Because of all of the advanced technology that people have at their fingertips and can apply to everyday life, I think that the article "Smile & Say 'No Photoshop'" is very eye-opening to the effects that media is having on the general public. Yes, I understand that all fashion photos that appear on the front cover of magazines are generally going to have some digital enhancement, but editors are now taking things to the extreme. I am shocked by the "hyper-real" form of photoshopping. How can editors think that they are just portraying a futuristic fashion of woman with extremely slender and long necks and stomachs without sending a public message to all women saying this is how their bodies should look? For someone to look like this is physically unobtainable, not to mention kind of disturbing as they seem to be "objects from mars," and therefore I think that the magazine editors should be required to put some sort of warning-label on the photo cover which lets readers know that the photos they are looking at have been drastically altered by photoshop. I also believe it is sad how much photo editing is being used in the media today. Celebrities are figures who a lot of general people look up to and admire. Young girls strive to look and be like celebrities, such as Jessica Simpson and Reese Whitherspoon, so their minds do not take into consideration that their role model who is on the front cover of Teen Magazine, probably does not look like that in real life. What does strike me as interesting, however, is the revolt of some celebrities and photographers who are against so much photo editing. Celebrities' publicists have most of the power to decide whether retouching is done, but what if the celebrity doesn't want any done on his photo? Does she really have a voice in this decision?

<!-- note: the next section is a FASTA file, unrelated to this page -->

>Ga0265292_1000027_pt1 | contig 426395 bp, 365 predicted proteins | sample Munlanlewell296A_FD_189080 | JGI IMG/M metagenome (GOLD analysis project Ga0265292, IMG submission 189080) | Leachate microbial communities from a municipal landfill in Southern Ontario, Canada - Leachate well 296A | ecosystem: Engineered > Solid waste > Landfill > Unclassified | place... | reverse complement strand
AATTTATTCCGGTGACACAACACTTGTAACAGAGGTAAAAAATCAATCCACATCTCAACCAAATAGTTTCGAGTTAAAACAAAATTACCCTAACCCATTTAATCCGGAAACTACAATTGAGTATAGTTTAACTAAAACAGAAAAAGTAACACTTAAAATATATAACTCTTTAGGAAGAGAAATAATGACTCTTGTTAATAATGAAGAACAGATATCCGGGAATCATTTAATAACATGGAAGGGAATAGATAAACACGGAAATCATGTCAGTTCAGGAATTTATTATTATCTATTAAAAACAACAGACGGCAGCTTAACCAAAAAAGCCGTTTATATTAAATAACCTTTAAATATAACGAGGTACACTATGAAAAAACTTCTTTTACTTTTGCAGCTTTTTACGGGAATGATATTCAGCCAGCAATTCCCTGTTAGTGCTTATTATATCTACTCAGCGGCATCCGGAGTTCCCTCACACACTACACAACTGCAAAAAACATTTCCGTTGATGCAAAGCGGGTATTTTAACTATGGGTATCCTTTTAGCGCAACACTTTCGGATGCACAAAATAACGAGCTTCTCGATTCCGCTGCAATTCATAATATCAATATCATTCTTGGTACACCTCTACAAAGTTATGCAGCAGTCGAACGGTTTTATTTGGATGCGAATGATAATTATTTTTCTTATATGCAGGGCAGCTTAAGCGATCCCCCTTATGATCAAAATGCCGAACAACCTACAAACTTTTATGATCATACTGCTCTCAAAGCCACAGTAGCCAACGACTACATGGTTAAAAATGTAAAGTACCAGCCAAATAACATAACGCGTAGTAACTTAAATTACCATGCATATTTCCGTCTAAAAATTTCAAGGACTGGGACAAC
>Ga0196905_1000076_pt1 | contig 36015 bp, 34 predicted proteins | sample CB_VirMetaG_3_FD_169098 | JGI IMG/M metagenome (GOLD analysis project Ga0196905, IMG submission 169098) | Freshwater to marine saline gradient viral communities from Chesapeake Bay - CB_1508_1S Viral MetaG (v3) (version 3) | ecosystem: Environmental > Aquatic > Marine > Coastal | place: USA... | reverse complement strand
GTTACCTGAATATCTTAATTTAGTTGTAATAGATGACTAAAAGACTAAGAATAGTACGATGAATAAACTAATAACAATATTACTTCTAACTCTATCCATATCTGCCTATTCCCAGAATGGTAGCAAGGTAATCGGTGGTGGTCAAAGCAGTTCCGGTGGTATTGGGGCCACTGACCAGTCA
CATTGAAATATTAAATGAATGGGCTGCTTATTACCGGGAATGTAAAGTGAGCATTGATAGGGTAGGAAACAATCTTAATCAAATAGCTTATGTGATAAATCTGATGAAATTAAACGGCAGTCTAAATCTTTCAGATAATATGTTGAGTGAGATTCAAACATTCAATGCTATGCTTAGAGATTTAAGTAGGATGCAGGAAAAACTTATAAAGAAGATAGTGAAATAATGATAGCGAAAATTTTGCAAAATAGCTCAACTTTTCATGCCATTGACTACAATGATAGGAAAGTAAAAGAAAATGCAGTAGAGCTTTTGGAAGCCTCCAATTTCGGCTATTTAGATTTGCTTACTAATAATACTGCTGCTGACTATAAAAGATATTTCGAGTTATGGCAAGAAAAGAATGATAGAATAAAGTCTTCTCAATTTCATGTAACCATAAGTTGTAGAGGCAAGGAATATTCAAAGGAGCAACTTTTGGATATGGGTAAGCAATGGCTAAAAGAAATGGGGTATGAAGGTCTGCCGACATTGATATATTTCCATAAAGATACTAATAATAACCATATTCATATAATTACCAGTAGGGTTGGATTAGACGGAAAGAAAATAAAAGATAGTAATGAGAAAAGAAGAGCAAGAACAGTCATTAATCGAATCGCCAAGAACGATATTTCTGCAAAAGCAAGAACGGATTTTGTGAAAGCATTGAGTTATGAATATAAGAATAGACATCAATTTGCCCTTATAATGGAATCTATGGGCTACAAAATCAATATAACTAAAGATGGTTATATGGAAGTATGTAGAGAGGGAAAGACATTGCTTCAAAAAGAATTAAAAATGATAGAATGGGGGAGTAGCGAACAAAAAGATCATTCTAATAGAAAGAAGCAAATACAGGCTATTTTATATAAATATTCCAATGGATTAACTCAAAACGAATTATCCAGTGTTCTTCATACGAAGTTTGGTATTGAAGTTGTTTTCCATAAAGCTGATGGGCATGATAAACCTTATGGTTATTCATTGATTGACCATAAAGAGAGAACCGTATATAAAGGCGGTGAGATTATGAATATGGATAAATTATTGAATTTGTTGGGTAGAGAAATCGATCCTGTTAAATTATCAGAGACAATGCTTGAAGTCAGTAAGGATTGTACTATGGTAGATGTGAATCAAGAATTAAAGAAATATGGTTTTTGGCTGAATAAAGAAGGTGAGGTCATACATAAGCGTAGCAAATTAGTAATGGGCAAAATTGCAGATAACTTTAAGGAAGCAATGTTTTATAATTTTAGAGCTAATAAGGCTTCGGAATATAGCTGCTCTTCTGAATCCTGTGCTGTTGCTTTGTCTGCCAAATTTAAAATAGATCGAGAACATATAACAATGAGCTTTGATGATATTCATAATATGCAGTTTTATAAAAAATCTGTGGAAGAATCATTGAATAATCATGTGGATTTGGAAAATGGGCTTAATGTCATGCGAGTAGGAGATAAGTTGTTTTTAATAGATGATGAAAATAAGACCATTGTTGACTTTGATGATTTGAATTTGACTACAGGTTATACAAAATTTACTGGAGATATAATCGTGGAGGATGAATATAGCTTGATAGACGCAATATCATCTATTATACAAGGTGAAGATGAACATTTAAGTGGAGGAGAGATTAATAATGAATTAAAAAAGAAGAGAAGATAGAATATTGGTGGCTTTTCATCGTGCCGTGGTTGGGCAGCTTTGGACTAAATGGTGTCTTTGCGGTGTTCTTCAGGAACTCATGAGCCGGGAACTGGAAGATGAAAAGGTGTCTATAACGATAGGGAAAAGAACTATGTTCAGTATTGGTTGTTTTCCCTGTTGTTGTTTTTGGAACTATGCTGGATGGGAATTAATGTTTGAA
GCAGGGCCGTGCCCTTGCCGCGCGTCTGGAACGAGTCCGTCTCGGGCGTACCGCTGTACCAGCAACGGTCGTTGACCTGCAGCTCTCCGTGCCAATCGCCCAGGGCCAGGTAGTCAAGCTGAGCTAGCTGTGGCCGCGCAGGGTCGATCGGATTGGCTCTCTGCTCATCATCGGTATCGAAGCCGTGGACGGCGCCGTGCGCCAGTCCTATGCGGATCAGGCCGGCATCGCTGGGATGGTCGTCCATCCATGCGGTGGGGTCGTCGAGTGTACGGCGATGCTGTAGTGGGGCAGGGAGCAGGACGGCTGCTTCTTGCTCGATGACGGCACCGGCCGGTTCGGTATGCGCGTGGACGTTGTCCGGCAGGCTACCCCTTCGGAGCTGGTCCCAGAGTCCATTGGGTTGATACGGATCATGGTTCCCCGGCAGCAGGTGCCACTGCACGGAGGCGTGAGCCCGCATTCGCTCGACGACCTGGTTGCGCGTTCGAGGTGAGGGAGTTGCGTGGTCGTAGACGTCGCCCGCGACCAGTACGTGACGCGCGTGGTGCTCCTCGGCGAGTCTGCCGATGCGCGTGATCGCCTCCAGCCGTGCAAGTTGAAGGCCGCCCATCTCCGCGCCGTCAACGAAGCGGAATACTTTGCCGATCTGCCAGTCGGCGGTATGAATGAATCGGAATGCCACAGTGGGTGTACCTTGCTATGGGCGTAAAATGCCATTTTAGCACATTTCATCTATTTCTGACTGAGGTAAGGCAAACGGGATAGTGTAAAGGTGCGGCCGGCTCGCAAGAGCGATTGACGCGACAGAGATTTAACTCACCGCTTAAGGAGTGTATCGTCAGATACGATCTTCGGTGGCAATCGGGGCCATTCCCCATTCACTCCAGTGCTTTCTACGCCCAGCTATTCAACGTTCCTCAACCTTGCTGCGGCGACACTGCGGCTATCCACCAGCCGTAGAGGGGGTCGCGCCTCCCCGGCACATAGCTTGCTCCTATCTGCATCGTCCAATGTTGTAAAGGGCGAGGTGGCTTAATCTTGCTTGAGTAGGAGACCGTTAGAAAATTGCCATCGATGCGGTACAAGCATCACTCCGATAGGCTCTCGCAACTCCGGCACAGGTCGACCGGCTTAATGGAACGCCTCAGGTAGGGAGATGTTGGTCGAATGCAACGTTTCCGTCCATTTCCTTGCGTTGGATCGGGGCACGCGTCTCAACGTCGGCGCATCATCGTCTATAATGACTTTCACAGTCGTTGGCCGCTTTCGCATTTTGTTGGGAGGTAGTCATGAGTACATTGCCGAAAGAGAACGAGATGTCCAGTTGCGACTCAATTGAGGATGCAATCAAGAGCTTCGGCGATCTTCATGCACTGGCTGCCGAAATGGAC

Moreover, the role of media on society today is huge. I feel this is wrong because media and magazines thrive as an escape from reality. Earlier in the 20th century, women looked more "happy" and more full of life, and beauty was found within the beholder. Now, models are outrageously thin and a lot of the time do not look happy at all. They appear as they have no life or soul within them but only skin and bones that try so hard to live up to the "beautiful" standards that the media has set. A picture that is real or not photoshopped is viewed today as provocative or shocking. This is an example of how twisted our media is. I hope that the more natural "obtainable" look comes back into fashion soon because I do not want heartless retouching to represent the women of my decade for it is not something I stand for.